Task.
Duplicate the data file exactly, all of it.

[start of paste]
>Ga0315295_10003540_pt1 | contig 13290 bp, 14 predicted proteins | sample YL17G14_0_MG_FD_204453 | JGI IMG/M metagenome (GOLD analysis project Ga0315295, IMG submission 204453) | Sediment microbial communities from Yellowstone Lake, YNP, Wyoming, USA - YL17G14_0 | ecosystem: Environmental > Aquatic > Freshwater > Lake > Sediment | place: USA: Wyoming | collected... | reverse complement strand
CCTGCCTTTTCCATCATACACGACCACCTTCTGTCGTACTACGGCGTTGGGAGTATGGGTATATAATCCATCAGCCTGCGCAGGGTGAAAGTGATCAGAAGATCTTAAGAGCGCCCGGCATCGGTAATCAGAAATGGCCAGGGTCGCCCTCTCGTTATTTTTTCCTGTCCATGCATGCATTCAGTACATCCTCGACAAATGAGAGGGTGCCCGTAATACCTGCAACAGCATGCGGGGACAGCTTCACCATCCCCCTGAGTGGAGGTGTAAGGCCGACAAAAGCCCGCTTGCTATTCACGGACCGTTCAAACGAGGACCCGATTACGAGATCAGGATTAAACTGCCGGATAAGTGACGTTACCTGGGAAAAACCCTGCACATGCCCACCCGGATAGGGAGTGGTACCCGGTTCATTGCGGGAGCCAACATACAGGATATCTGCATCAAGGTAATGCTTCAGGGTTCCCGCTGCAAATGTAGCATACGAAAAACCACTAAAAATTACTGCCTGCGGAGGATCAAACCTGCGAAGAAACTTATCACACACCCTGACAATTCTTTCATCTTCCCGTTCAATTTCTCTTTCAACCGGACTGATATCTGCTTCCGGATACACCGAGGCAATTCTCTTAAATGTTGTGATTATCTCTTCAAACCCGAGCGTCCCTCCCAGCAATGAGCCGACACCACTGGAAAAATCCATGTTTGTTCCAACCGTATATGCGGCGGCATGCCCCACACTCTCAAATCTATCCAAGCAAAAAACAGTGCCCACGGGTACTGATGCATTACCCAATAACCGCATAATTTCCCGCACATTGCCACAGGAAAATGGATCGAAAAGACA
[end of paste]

>Ga0315295_10003540_pt1 | contig 13290 bp, 14 predicted proteins | sample YL17G14_0_MG_FD_204453 | JGI IMG/M metagenome (GOLD analysis project Ga0315295, IMG submission 204453) | Sediment microbial communities from Yellowstone Lake, YNP, Wyoming, USA - YL17G14_0 | ecosystem: Environmental > Aquatic > Freshwater > Lake > Sediment | place: USA: Wyoming | collected... | reverse complement strand
CCTGCCTTTTCCATCATACACGACCACCTTCTGTCGTACTACGGCGTTGGGAGTATGGGTATATAATCCATCAGCCTGCGCAGGGTGAAAGTGATCAGAAGATCTTAAGAGCGCCCGGCATCGGTAATCAGAAATGGCCAGGGTCGCCCTCTCGTTATTTTTTCCTGTCCATGCATGCATTCAGTACATCCTCGACAAATGAGAGGGTGCCCGTAATACCTGCAACAGCATGCGGGGACAGCTTCACCATCCCCCTGAGTGGAGGTGTAAGGCCGACAAAAGCCCGCTTGCTATTCACGGACCGTTCAAACGAGGACCCGATTACGAGATCAGGATTAAACTGCCGGATAAGTGACGTTACCTGGGAAAAACCCTGCACATGCCCACCCGGATAGGGAGTGGTACCCGGTTCATTGCGGGAGCCAACATACAGGATATCTGCATCAAGGTAATGCTTCAGGGTTCCCGCTGCAAATGTAGCATACGAAAAACCACTAAAAATTACTGCCTGCGGAGGATCAAACCTGCGAAGAAACTTATCACACACCCTGACAATTCTTTCATCTTCCCGTTCAATTTCTCTTTCAACCGGACTGATATCTGCTTCCGGATACACCGAGGCAATTCTCTTAAATGTTGTGATTATCTCTTCAAACCCGAGCGTCCCTCCCAGCAATGAGCCGACACCACTGGAAAAATCCATGTTTGTTCCAACCGTATATGCGGCGGCATGCCCCACACTCTCAAATCTATCCAAGCAAAAAACAGTGCCCACGGGTACTGATGCATTACCCAATAACCGCATAATTTCCCGCACATTGCCACAGGAAAATGGATCGAAAAGACA